CII-Godrej GBC in Hyderabad which received the LEED rating in 2004 is the modern adaptation of the above respect for the environment. The architect firm Karan Grover and Associates used the traditional architectural knowledge by cleverly using modern notions of sustainability.
Designed around a courtyard which is the traditional gathering area, the 20,000 square feet building is known to result in 88 percent energy savings. There are sensors in the building which detect illumination and deploy efficient electric lighting. There are also dimmers which naturally turn off unnecessary lighting within the building. In certain parts of the building, Jaalis have been used to prevent direct heat glare as also for ventilation and aural connection with the outer environment. The building has wind towers for air cooling and a collection of rainwater in ponds to reduce high consumption of supply water. The water is treated in two plants for use within the building.
Spiretec’s 20 storey vertical garden inspired from ancient green courtyards
In ancient buildings, the main hub would be the courtyard around which the other buildings were clustered around. This was mainly for air circulation and planting green garden within an otherwise drab stone enclosure.
STL, a Chicago based architectural firm has designed a new IT campus in Noida region outside New Delhi, based on the ancient architectural methods. This building has the potential of becoming a green lung with its 20-storey vertical garden with different species of drought resistant plants. The outer walls look absolutely stunning as they have been incorporated with plants and flowers. This IT campus, when completed will create a central place for commercial and cultural activities with all the tourist amenities and facilities. The unique exterior skin or wall will regulate the amount of air and sunlight which can flow throughout the interior of the building. The double-layer outer wall reflects the ancient Indian culture in geometric patterns and creating for a very efficient ventilation system.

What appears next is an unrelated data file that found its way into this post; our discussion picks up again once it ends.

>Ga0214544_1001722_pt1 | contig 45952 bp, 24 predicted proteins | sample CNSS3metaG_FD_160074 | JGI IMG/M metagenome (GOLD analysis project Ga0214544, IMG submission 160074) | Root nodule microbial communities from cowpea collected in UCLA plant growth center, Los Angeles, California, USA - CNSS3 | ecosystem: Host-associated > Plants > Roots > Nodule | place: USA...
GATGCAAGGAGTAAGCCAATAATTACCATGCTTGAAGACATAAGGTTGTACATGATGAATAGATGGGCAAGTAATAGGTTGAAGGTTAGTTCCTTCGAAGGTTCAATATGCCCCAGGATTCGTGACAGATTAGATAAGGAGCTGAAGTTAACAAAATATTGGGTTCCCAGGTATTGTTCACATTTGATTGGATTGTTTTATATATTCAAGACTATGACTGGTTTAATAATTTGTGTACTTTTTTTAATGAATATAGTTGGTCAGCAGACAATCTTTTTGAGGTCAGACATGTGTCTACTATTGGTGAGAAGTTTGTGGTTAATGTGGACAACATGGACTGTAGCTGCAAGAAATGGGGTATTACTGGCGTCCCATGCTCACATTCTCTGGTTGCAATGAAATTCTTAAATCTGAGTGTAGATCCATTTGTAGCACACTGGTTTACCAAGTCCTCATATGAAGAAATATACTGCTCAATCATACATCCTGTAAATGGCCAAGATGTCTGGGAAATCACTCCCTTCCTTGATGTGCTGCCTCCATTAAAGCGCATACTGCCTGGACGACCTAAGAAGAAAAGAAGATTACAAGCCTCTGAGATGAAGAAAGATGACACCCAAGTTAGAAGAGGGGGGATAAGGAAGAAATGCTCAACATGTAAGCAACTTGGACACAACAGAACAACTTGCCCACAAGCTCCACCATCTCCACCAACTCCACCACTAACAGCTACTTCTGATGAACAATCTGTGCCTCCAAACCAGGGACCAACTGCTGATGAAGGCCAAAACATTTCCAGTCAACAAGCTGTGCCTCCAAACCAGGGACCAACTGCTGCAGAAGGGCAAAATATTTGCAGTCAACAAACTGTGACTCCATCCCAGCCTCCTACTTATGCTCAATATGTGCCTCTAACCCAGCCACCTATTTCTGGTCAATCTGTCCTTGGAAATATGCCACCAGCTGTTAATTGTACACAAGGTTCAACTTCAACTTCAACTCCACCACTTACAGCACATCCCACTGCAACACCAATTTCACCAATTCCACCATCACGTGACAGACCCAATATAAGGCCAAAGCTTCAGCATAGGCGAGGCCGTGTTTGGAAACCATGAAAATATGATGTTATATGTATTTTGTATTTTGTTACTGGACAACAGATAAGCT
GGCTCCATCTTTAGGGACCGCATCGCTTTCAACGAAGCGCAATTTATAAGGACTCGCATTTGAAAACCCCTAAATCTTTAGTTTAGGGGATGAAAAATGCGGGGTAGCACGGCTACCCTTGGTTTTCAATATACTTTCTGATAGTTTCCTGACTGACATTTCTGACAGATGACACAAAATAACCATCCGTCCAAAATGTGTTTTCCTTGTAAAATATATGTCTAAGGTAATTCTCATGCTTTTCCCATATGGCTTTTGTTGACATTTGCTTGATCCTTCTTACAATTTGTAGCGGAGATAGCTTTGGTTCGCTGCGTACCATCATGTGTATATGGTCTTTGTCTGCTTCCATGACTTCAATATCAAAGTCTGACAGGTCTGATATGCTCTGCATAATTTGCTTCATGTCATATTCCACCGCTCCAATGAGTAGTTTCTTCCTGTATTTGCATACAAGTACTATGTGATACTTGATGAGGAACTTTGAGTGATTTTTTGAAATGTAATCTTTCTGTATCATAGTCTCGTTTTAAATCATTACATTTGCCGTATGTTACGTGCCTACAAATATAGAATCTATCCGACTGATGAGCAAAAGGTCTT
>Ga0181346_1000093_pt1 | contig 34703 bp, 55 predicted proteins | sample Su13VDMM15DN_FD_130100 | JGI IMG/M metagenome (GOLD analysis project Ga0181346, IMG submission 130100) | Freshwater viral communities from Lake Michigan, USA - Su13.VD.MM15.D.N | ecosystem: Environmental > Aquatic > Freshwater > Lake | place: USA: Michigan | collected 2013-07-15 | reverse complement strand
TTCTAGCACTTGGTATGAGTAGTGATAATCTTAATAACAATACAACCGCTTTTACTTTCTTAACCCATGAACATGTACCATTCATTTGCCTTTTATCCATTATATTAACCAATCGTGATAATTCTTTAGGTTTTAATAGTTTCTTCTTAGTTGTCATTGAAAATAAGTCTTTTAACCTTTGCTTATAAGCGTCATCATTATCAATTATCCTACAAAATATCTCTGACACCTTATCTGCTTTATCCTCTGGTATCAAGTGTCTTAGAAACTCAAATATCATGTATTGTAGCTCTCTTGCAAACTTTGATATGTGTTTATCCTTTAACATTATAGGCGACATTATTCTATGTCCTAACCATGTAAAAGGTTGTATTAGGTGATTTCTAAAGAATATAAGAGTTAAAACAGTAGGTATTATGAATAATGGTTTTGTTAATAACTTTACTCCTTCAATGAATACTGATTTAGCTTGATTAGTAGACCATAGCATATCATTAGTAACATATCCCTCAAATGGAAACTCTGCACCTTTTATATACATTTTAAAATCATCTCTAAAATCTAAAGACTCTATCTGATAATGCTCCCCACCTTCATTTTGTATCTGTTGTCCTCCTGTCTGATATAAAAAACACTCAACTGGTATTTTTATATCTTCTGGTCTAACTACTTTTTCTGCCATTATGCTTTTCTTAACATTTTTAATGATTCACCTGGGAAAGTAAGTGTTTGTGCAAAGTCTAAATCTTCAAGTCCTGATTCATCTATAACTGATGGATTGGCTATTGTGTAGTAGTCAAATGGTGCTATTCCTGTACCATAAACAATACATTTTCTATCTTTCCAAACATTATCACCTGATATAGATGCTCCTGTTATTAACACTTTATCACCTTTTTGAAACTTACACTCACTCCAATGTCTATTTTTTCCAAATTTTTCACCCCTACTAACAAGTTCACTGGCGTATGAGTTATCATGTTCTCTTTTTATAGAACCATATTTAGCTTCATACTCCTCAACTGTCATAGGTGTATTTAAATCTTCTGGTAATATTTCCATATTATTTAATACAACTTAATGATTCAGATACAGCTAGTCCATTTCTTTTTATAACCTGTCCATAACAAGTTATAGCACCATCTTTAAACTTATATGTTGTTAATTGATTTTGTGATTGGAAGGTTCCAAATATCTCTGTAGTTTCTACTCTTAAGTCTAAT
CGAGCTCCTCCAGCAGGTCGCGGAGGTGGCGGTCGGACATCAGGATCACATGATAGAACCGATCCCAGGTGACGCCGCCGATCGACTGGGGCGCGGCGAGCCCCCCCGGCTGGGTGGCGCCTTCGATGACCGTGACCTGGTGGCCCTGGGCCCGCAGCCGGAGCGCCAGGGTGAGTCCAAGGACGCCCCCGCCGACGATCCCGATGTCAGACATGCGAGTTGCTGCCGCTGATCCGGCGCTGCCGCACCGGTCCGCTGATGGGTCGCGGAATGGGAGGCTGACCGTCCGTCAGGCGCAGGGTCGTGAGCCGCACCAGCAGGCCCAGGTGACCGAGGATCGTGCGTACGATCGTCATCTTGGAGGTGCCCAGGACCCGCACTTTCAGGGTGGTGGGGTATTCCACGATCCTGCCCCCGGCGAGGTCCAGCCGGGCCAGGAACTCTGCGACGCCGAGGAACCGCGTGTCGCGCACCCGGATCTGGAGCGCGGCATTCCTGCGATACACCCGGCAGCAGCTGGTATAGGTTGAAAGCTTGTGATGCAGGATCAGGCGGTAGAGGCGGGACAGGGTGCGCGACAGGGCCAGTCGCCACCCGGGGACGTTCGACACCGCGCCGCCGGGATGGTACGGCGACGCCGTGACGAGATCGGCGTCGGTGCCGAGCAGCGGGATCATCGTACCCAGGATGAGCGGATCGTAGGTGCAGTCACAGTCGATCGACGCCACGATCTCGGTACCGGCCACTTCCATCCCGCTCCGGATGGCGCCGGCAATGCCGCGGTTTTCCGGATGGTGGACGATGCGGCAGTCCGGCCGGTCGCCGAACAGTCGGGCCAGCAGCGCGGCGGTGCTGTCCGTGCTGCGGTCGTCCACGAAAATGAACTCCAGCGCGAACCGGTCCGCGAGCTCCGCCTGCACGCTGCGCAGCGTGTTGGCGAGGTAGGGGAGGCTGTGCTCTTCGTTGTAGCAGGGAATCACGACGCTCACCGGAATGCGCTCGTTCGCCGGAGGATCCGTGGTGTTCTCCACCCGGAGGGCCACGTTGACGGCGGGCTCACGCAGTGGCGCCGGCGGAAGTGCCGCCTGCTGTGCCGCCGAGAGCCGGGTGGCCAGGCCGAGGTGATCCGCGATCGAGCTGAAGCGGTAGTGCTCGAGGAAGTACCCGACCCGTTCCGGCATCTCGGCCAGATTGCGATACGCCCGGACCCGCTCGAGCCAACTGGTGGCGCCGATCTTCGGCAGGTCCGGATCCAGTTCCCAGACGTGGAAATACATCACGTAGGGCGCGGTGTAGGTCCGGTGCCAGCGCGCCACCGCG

Borgeaud Swiss watch, Septagraph inspired from ancient Indian calendar Panchang
The Swiss watchmaker Borgeaud has come up with a patented and unique wristwatch called the Septagraph. This watch has been inspired by the ancient Indian calendar Panchang which helps to synchronize the best days and times ahead, based on the ancient Vedic astrological calculation. The ancient astronomers used eight natural 90-minute divisions of the 12 daytime hours between sunrise and sunset.
The Borgeaud Company has used the ancient astronomical observation with its century old perfected Swiss horological traditions. Based on the Rahu periods which depend on the moon phase, the Borgeaud watch enables its owner to observe the daily 90-minute Rahu periods. The Septagraph watch is cased in 46 mm of sculpted rose or white gold and is water-resistant. There is a small arrow-shaped cut out which is filled with color and gradually empties out during the eight phase of the Rahu period.